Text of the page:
This is a guest post by Swati Singh – a big fan of theatre, movies, songs, soaps, funny videos…basically an entertainment junkie!
I am a huge fan of movies, dance, drama, plays and anything of the sort. Some could say I just like to sit and watch other people do all the work. I say I am a sucker for good storytelling. What I have always been intrigued about, though, is what happens backstage and all the work that goes into creating a play. I mean, I was involved with the Drama Society at school but that isn’t what the real thing is like, now is it? So when my friend invited me to the rehearsal run of Tahatto’s upcoming play, Romeo and Juliet – no strings attached, my happiness knew no bounds! Okay, maybe that’s exaggerating but I did jump at the idea and agreed to it before he could change his mind and, hence, began my little journey to the world of rehearsals, chaos, criticisms, self-analysis and production woes that precedes the act we see on stage.
What I found was a group of dedicated people working hard to learn their lines, get their blocking and comic timing right, and slip in the occasional thought-provoking bits amidst a myriad of emotions. Luckily enough, I got to see the whole play during the rehearsals (well, almost). The practice ended right before the climax and left me wanting for more and you know it’s worth the buck when you are left with that feeling.
The play is about puppets breaking free and presenting the classic romantic tragedy in a manner they would like to. However, not for a second must you think that it is anywhere close to what you would have read. The story is an interesting rendition of the classic. There’s something quite liberating about the twists and perspectives you can weave into a story by changing the parameters that originally ruled it. We now have a set of puppets who have suddenly found the freedom to play out their own rendition. Will they choose to do what they have always done or will they choose to play it out differently? Will their real self be reflected in their characters? Will they agree with their characters’ choices or will they question them? Will they still identify with the Elizabethan times or will the modern affect them? The possibilities are endless.
As with every rehearsal, this one ended (again, sadly, right before the climax) with a session of gruesome slaughter. I witnessed deliberations between the actors, the director and every member of the team who had anything to say and yes, they were nice enough to ask for my opinion too. Were the lines right? What about the timing? The cues? How should the stage be set? Should a scene be re-written? Should the scene even be there? For me, someone on the outside, I could see “Romeo and Juliet” evolve right in front of me.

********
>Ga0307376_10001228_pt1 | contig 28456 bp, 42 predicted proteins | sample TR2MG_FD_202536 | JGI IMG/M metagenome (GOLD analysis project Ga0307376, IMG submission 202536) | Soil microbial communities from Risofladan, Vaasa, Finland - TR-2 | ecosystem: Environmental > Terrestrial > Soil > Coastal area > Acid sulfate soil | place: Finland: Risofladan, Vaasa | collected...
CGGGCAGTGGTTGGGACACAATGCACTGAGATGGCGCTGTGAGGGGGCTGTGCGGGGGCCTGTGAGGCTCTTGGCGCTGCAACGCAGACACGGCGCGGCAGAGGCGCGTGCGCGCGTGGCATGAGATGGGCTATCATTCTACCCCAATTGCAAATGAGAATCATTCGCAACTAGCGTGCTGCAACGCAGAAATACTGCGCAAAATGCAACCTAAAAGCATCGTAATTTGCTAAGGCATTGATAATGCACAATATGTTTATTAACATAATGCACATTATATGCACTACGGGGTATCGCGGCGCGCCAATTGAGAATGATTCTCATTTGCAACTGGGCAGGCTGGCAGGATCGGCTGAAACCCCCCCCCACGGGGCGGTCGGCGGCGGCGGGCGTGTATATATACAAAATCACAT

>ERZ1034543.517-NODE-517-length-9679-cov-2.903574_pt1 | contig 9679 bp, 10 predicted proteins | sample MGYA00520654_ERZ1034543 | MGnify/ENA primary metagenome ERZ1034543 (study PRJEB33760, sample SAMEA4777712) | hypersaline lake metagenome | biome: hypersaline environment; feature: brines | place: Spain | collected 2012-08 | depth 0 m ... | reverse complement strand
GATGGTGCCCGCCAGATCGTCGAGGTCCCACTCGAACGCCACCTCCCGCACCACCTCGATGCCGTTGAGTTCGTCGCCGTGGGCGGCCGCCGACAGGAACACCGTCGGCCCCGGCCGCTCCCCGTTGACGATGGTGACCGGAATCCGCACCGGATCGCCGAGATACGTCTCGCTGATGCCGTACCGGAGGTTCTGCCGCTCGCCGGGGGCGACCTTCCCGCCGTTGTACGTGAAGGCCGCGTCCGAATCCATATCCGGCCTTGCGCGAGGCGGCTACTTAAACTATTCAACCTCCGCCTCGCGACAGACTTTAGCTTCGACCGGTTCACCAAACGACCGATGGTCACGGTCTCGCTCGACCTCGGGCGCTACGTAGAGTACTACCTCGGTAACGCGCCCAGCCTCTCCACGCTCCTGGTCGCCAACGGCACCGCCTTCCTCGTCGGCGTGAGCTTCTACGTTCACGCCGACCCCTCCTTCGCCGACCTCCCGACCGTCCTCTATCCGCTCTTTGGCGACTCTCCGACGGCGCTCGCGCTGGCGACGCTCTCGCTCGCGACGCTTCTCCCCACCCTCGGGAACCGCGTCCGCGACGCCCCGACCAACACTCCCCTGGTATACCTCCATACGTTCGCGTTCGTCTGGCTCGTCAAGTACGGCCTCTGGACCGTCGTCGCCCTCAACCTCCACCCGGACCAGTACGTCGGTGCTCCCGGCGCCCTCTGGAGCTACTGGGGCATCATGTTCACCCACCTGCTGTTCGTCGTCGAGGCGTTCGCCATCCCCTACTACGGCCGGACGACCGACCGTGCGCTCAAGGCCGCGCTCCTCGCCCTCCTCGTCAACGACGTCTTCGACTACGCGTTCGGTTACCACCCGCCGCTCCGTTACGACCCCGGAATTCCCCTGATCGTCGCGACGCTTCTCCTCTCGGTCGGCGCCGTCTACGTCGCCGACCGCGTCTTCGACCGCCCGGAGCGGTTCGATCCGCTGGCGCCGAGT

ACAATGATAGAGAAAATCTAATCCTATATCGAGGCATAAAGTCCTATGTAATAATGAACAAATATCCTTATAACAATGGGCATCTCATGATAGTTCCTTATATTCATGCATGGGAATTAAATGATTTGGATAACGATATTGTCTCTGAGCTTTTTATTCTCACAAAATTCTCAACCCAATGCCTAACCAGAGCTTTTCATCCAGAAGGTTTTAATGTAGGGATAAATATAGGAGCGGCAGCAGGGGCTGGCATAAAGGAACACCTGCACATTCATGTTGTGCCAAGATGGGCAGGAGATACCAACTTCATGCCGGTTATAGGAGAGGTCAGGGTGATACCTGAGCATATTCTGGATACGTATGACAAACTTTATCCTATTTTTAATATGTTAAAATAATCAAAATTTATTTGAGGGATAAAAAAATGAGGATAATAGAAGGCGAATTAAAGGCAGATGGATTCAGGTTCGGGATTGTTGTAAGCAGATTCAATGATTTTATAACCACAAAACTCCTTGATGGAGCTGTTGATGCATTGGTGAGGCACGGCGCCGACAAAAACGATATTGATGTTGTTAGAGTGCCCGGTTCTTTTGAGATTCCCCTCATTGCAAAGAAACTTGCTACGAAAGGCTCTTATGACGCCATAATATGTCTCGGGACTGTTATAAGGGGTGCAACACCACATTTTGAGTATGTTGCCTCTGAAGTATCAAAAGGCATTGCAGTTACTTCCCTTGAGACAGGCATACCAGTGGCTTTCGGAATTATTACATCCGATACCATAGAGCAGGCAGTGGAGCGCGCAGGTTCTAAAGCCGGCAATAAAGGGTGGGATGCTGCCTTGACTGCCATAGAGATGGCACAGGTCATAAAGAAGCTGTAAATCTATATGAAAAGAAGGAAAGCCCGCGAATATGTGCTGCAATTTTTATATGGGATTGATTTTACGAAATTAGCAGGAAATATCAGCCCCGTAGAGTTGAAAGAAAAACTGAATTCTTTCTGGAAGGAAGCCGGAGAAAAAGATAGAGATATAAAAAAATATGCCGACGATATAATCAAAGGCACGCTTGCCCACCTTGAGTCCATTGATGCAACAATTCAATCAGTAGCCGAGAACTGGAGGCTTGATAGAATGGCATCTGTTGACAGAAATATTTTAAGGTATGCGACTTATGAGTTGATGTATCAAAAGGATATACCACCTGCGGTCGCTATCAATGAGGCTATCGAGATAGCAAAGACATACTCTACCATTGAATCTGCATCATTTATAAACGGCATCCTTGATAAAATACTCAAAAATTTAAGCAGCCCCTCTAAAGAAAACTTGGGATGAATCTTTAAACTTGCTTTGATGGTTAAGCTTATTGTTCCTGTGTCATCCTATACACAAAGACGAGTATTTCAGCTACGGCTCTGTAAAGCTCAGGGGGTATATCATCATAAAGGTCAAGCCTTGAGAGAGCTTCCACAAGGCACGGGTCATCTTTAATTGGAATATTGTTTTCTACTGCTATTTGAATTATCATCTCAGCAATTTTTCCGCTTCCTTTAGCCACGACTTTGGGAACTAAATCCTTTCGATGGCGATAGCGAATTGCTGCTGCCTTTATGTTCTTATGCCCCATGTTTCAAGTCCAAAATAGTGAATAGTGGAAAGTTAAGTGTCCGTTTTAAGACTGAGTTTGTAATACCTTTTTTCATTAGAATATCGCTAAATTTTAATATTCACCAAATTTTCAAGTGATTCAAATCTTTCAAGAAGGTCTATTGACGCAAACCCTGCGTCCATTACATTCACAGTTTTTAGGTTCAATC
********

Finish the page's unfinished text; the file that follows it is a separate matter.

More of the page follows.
It wasn’t all work and no play though. Taking every criticism in their stride, the group gorged on numerous veg puffs and butter-laden freshly baked biscuits enjoying a much-needed break. While trying to practice their action sequences (true, there is actual physical violence!), and they have the bruises to prove that they practiced, they spilled many a cups of tea. No sir, not your average masala tea, but Rose Tea (which some thought tasted like Rooh-afza), Jasmine Tea, Lemon Tea, White Tea (whatever that is!) and Earl Grey. So besides learning the nuances of theatre, I now have the knowledge of hoards of different flavors of tea. And while we are at it, I also know, how an Ethiopian goat-herder’s energized flock led to the discovery of coffee. It was a fulfilling experience witnessing such a talented group in action and getting a glimpse of their idiosyncrasies. Just to let you in on a few:
Chris: loves learning lines and he has quite a task in this play. He can play a mean tune on the guitar and seems to know everyone that we know. He may just be the missing link in evolution.
Anshul: believes he is a very talented joke teller. Unfortunately he is the only one who believes that.
Shashank: The new villain in a telly soap, Shashank is now a recognizable face, something he loves and will never accept. 😛
Rijul: The youngest of the lot, he always asks a hundred questions before getting into a scene, most of which have nothing to do with anything.
Kelly: is the tea connoisseur of the group. So if you see a certain curly-haired pretty lass on a wild rampage through the tea racks of a store, you know who that is!
I am peeved about not knowing what happens in the end, as you must already have felt it, what with my mentioning it over a hundred times! They’ve definitely got me hooked. The rehearsal has got me thinking and without giving out the spoilers, here’s an exercise I’d suggest you do before you go for “Romeo and Juliet”; make a list of questions you’d ask if you had the chance to paint the story in your color and have a fun time matching them with what happens on the stage.
“Romeo and Juliet – no strings attached’ is traveling to Chennai and Coimbatore for the prestigious Hindu MetroPlus Theatre Festival this August following which they come back to namma Rangashankara on 27th and 28th of August. I know I’ll be there!
And you should too. Trust me on this – no strings attached.